#Power6 just got more interesting. AAC commissioner Mike Aresco’s been putting together a compelling case for the conference to be among the Power conferences. Now, they’ve taken another step in the right direction.
American Conference agrees to new media rights deal w/ESPN thru 2031-32, @Ourand_SBJ reports. AAC would receive an average of nearly $7 million per school annually— Brett McMurphy (@Brett_McMurphy) March 19, 2019
ESPN is committing an average of $83.3 million per year to the conference for 12 years. That’s a significant jump from the $20 million the conference was making per year in their previous deal. For more details on the deal, check out this article.
What this means for the AAC
Besides a handful of basketball games and a few Navy football games, ESPN gets everything else AAC related. This has been a storyline for quite some time now, and Aresco cashed in arguably the biggest deal in his tenure as commissioner. What will this mean for other conferences? Will this deal push Power conference to increase their own deals? This also puts the spotlight on the other Group of 5 teams with what they will do in the future as well. This could be an extremely influential deal with huge ramifications for all of college football.
Let’s start with the #Power6 brand. For the longest time, Aresco and the league were the butt of many jokes because of this hashtag. This deal may not give them Power 5 status, but it’s a good step in the right direction. A grant of rights was not signed in this deal, meaning that these schools would still be free to leave for a Power 5 conference. With the success that schools like UCF have shown in recent seasons, that could be a cause for concern. Either way, the deal is a positive for the conference, and could be just the beginning of changes for other conferences as well. It also means that expectations have been raised even more.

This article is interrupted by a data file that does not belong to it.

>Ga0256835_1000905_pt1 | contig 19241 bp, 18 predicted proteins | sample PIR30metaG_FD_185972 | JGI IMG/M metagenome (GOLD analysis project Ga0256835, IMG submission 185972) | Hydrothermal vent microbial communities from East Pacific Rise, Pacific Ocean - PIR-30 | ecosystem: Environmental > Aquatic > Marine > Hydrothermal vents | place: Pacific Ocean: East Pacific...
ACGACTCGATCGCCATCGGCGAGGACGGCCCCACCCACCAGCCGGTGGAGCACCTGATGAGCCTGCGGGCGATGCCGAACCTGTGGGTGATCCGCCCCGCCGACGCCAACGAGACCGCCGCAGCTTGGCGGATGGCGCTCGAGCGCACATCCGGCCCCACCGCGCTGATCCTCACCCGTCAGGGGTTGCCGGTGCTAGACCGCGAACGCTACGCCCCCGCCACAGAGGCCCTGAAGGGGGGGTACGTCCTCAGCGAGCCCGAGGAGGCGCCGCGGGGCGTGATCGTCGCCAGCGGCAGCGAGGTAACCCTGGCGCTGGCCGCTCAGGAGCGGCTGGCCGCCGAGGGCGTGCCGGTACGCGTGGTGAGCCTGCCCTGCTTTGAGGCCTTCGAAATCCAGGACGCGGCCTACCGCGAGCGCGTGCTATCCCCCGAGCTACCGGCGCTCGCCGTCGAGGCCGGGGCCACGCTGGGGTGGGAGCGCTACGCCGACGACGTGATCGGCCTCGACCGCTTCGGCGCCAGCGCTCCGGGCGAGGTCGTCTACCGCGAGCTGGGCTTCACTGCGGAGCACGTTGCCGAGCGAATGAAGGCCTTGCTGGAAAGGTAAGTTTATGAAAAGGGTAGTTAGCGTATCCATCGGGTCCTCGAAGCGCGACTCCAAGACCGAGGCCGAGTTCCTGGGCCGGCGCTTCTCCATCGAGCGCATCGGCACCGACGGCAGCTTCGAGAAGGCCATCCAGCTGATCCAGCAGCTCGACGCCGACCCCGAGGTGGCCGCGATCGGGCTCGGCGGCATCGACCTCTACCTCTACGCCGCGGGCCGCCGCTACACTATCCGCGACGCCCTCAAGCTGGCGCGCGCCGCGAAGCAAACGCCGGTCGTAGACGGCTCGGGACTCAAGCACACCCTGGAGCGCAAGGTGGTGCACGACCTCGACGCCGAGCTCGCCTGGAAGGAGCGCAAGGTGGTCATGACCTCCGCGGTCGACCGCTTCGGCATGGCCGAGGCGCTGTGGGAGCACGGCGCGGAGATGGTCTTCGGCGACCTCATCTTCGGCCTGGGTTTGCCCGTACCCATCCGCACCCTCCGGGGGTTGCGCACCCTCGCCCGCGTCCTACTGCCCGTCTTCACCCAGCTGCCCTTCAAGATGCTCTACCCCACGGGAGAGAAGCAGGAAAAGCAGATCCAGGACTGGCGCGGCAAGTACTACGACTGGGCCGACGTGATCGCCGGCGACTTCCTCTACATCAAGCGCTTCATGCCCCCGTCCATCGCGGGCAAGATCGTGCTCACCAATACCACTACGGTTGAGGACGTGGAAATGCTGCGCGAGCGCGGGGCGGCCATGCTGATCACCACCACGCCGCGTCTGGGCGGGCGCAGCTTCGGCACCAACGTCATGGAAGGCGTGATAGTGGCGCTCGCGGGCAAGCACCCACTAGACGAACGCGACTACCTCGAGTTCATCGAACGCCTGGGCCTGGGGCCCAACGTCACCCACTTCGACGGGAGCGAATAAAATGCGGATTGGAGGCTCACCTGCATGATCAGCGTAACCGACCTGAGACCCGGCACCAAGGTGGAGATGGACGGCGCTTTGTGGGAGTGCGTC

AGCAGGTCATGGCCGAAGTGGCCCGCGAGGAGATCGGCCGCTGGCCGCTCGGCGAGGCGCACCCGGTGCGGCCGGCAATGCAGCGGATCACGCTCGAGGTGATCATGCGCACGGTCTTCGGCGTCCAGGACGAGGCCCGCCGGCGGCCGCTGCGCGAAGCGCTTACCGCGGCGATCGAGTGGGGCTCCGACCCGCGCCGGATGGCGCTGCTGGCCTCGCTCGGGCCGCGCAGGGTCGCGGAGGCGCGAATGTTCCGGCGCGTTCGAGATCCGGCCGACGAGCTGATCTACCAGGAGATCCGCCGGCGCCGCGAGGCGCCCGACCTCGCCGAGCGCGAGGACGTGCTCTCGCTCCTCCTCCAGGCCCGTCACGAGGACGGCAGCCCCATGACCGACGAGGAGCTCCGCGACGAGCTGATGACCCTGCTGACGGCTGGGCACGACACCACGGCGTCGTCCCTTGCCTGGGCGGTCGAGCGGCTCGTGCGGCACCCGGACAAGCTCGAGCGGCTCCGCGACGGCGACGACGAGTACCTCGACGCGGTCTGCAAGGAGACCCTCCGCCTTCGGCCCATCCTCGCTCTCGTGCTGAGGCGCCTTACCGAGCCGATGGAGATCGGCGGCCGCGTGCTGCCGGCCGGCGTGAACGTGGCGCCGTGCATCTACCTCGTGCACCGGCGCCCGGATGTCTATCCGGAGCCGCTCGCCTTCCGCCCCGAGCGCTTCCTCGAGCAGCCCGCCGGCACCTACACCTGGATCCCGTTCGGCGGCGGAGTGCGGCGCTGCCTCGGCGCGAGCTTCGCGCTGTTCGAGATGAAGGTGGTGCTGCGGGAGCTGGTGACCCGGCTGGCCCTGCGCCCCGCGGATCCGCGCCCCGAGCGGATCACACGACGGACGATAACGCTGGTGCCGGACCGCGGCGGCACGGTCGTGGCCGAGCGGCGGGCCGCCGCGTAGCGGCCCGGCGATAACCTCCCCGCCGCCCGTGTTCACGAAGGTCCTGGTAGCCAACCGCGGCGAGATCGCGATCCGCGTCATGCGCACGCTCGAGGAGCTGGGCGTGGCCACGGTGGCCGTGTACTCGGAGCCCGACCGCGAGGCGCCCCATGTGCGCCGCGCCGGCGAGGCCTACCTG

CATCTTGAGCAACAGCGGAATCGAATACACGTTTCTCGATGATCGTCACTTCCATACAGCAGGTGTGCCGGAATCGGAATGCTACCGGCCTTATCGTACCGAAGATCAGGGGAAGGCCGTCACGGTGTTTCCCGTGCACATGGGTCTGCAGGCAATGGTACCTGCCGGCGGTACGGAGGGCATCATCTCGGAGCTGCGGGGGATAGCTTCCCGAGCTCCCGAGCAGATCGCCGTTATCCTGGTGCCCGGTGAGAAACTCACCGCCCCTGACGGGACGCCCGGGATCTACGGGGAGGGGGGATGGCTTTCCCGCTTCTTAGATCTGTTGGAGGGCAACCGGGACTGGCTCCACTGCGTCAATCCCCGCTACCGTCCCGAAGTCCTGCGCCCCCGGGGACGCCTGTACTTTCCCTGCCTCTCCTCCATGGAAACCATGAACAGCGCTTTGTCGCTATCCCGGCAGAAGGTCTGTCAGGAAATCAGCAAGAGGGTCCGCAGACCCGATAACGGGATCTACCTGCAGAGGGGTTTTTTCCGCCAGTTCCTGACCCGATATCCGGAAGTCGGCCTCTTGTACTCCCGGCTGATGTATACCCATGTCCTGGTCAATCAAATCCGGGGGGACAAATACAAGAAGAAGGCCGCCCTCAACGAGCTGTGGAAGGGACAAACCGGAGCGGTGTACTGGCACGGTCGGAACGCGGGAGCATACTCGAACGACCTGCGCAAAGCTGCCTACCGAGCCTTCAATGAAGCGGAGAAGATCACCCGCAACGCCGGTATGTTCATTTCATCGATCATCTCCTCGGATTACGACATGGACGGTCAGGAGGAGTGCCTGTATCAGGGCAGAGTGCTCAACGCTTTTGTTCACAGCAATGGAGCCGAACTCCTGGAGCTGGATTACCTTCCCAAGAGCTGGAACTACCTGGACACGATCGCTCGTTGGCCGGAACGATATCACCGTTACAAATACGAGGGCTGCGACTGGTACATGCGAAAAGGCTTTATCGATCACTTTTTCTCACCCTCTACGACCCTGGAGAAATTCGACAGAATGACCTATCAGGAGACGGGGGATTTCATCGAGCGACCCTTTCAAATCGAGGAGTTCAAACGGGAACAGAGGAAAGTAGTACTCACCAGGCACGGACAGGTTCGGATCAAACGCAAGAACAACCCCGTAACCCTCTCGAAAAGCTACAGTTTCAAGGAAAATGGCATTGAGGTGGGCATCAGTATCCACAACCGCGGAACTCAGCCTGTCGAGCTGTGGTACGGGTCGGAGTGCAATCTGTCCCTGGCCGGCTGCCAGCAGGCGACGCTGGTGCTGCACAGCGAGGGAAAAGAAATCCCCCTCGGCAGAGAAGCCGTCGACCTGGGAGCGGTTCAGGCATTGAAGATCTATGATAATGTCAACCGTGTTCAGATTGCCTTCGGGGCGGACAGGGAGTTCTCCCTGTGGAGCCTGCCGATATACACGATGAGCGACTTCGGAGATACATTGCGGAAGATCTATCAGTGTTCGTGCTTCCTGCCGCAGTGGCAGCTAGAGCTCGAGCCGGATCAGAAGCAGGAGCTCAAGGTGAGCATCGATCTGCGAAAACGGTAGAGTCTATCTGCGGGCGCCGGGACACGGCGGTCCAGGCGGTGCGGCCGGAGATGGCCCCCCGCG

Aresco’s placed high expectations on his schools for a while now, so that’s nothing new, but a new challenge presents itself with the new deal. They wanted to be a Power conference, so now they must compete like one. ESPN’s investment in the conference comes with the expectation that it will receive a nice return. Games like UCF-USF and UCF-Memphis were on ABC last year, and were big hits for both the network and the conference. Games like that must be a yearly occurrence with a deal like this. ESPN committing to this long of a deal was surprising, but it gives the conference an asset to work with going forward.
This is another step in Mike Aresco’s plan to get the AAC to be recognized as a Power conference. It also provides many other ramifications, good and potentially bad. The AAC will be in the spotlight more frequently now, and schools have more money to spend. There will be plenty of discussion surrounding this deal, so stay tuned. Be sure to check out the Underdog Pawdcast to hear more about what we think about this #Power6 deal!